The spiritual life is like a war and like a race. We need the mentality of a soldier and we need the heart of an athlete, but our problem is we lack discipline. I hear it all the time. We wonder why we haven't grown. It's because we lack discipline. I mean, let's just be honest. We want to look like an athlete, but we don't want to live like an athlete. I want to look like an athlete, but I don't want to wake up early and train like an athlete.

I want to look like an athlete, but I want to eat doughnuts with the kids on Saturday morning. I don't want to train like an athlete. Who wants to live like that? We want to look godly, but we don't want to live godly. I want you to think of me as being godly, but I don't always want to discipline myself for godliness. I don't want to confess sin. I don't want to ask for forgiveness. I don't want to give generously. I don't want to serve when it's inconvenient. I'd rather be comfortable and do what I want to do.

I don't want to read the Bible when I'm tired. I don't want to get up and pray. I want to go on about my day and do what I want to do in my flesh. If you are sitting there going, "Why am I not growing?" it's because you lack discipline. Again, this isn't about how we have a relationship with God. It's not about earning God's love. It's not about making God love us more. It's about participating, cooperating with God's Spirit, yielding with him, and running the race, because the spiritual life is hard.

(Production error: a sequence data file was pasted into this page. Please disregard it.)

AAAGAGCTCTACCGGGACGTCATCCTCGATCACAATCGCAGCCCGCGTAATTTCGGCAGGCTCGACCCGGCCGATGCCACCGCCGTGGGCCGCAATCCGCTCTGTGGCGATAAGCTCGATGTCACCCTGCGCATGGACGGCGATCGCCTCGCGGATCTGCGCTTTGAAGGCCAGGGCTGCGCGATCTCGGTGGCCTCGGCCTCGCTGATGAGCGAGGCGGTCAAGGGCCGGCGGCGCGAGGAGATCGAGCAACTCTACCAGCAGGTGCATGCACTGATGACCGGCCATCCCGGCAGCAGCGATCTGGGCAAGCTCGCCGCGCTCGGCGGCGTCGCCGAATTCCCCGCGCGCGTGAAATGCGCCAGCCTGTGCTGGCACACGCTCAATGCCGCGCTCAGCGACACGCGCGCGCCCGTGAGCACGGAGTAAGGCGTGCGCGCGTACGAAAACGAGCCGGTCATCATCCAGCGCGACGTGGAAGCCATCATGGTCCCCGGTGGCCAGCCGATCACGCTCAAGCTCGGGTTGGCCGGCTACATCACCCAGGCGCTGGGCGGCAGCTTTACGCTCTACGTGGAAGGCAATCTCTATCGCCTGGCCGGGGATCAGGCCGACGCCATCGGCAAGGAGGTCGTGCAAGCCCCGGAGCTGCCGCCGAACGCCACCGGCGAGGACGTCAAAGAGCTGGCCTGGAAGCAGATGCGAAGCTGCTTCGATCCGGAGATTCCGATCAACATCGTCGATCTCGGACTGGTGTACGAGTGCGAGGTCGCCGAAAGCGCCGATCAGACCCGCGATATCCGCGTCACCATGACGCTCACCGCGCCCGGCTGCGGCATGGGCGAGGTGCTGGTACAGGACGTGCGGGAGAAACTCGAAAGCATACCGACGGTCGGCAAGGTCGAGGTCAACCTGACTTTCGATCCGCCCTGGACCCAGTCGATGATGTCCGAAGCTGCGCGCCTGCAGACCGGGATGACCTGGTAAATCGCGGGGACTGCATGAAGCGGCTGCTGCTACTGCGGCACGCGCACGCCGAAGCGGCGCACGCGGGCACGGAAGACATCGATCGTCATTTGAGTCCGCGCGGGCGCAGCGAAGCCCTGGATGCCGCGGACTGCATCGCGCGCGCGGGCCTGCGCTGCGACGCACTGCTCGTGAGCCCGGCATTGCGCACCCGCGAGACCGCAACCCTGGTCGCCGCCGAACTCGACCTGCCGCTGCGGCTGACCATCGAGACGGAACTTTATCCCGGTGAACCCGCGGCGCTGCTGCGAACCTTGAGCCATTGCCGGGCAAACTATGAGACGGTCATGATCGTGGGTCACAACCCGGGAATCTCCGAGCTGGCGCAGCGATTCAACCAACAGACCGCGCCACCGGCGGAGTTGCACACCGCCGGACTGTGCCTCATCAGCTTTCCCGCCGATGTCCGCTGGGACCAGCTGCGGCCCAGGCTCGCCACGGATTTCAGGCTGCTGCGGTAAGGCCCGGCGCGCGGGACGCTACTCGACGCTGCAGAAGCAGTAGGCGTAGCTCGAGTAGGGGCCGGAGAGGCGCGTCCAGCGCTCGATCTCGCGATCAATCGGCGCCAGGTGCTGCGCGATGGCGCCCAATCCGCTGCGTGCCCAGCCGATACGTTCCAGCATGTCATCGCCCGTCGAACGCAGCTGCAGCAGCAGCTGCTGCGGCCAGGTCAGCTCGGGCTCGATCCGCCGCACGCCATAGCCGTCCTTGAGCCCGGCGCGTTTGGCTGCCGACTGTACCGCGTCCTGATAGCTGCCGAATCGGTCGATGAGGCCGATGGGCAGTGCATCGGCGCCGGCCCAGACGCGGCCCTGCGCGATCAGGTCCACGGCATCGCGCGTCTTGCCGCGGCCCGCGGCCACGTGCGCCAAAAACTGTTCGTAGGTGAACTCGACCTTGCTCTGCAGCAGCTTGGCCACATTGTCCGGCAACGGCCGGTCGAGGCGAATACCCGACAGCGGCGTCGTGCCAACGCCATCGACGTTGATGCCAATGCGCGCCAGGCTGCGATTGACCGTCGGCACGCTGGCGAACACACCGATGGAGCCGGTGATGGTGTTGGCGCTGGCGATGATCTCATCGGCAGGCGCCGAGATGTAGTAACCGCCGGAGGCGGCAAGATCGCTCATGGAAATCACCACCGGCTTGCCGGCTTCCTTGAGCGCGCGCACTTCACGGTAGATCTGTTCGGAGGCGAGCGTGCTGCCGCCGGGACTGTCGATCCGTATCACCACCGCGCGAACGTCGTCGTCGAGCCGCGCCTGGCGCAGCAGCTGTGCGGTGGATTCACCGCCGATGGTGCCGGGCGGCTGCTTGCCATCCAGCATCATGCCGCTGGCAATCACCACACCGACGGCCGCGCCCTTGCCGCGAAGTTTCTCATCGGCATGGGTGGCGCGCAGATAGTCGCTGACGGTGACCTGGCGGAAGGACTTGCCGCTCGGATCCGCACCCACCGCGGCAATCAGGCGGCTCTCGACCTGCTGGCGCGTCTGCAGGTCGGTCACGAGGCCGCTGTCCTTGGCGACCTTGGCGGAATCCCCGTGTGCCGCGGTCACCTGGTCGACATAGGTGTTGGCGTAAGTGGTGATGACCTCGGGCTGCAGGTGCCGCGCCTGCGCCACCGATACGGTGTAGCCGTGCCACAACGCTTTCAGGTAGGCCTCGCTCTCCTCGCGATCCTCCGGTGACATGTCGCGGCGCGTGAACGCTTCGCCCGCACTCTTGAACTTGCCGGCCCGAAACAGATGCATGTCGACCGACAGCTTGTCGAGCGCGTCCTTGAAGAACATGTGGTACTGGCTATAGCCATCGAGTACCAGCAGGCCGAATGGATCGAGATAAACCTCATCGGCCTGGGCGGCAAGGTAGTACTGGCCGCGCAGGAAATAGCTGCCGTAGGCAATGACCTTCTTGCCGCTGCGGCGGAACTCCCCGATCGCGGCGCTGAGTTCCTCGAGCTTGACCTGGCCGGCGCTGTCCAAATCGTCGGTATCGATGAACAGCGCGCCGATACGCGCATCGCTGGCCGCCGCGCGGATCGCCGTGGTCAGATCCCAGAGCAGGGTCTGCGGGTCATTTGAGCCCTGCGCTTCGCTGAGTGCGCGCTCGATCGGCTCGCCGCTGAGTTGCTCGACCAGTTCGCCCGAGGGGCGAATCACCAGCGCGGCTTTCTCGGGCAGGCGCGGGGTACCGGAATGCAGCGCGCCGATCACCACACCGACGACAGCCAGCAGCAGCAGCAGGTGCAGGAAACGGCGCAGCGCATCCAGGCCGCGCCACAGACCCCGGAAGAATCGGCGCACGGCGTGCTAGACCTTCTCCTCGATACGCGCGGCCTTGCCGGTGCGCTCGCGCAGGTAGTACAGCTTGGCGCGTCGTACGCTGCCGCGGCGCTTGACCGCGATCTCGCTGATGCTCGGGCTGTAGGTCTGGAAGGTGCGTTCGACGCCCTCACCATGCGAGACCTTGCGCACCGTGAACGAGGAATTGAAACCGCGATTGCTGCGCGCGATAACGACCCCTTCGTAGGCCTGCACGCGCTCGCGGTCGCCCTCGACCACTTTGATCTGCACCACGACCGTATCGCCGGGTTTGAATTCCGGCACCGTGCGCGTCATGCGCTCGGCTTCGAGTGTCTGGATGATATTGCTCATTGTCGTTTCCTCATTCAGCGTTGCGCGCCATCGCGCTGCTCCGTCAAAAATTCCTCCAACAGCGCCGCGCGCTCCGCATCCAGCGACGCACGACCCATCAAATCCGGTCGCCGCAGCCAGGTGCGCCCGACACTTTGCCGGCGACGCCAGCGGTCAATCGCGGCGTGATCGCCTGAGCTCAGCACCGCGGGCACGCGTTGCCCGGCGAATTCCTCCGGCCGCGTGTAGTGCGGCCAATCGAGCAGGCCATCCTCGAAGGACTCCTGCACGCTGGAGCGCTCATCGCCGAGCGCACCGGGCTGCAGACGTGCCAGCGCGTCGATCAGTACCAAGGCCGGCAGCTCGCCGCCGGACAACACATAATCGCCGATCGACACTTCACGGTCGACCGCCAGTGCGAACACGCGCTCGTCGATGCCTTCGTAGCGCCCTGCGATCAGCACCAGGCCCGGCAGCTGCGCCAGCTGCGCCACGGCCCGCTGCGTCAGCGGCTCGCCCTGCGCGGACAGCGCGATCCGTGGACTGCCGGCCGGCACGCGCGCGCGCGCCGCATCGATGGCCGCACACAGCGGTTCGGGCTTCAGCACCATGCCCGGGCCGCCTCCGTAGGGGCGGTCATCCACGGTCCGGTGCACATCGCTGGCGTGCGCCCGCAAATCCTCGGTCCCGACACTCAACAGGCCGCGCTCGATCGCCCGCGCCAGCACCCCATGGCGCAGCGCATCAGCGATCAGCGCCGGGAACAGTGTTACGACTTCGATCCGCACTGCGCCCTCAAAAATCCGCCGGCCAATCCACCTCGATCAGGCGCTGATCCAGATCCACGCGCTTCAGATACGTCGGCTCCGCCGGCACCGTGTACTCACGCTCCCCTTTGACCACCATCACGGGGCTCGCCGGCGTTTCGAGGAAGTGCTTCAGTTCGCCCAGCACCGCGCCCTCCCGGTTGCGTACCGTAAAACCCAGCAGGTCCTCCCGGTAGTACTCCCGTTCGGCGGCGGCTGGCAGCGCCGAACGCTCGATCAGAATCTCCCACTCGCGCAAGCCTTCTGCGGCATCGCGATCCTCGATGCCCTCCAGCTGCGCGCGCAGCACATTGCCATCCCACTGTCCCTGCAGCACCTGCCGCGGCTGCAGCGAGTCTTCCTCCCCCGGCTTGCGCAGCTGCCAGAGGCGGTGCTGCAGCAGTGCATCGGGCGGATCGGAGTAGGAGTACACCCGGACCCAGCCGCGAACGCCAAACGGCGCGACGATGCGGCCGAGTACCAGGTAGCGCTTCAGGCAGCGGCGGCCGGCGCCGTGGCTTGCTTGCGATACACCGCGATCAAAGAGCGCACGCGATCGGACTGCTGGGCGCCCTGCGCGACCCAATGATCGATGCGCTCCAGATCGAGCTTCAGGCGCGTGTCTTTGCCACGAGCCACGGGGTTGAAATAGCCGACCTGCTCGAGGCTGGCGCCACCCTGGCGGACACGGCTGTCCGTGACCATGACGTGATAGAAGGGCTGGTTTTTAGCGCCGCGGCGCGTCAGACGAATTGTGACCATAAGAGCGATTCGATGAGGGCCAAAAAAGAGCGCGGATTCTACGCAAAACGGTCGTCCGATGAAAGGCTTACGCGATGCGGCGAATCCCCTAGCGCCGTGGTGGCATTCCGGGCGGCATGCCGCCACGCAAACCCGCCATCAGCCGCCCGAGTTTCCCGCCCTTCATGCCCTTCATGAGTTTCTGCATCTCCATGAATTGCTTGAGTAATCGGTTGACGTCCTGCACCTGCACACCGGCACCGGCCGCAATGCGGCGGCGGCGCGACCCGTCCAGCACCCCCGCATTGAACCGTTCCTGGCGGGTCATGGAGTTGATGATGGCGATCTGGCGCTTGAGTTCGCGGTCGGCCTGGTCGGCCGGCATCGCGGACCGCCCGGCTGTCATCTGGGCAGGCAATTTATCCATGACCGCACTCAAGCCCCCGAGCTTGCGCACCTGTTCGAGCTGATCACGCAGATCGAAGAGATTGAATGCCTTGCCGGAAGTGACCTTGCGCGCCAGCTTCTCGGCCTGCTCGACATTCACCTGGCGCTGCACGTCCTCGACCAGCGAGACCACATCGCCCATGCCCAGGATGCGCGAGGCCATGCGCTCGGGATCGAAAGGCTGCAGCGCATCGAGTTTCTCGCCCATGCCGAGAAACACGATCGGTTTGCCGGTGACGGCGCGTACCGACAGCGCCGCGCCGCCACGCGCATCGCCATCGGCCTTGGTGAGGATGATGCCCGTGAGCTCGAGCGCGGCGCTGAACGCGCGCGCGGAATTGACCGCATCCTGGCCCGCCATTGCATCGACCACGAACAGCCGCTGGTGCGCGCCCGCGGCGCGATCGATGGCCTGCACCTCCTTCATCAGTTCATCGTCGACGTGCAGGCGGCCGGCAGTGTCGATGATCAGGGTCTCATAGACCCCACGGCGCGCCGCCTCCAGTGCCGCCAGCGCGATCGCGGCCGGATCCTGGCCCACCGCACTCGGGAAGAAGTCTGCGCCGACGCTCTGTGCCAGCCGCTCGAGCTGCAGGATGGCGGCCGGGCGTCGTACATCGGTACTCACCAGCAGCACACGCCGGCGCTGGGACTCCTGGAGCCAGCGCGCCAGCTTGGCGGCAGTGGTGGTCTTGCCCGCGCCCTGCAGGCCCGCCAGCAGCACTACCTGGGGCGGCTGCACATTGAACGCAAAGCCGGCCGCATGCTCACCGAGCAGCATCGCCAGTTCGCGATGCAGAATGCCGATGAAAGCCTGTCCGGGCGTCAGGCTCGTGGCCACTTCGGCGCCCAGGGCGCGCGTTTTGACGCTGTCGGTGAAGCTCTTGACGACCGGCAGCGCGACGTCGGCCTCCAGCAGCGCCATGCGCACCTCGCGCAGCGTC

D.A. Carson wrote, "People do not drift toward holiness. Apart from grace-driven effort, people do not gravitate toward godliness, prayer, obedience to Scripture, faith, and delight in the Lord. We drift toward compromise and call it tolerance; we drift toward disobedience and call it freedom; we drift toward superstition and call it faith. We cherish the indiscipline of lost self-control and call it relaxation; we slouch toward prayerlessness and delude ourselves into thinking we have escaped legalism; we slide toward godlessness and convince ourselves we have been liberated."

That's true. We wonder why we aren't growing. It's because we lack discipline. Why are we not in good shape? It's because we won't take a lap. It is as true in the spiritual life as it is in the athletic world. Here's the thing, though. Some of us are doing all we can to remain disciplined. Some of us are running as hard as we can, and we're tired. I get that. Some of us in here haven't taken a lap. Others of us in here are running marathons, and we're exhausted.

What I want to encourage you to do is evaluate where you are in your spiritual life right now. Take the time to reflect and go, "Hey, let's take an honest assessment. Where am I in the spiritual life? What's going on? What are the obstacles I am facing right now, and who can I ask, who can I invite to help me? What steps do I need to take in order to grow and persevere?" Those are the questions we should all be asking ourselves.

Evaluate where you are in your journey. Determine the steps you should take. Identify those barriers. What are those things that are going to keep you from growing? And invite others to help you. The Christian life is not meant to be lived alone. It's not a program we're calling you to. "Get in Community Groups." We're calling you to a means of grace that God intends for you to enjoy, because you need it.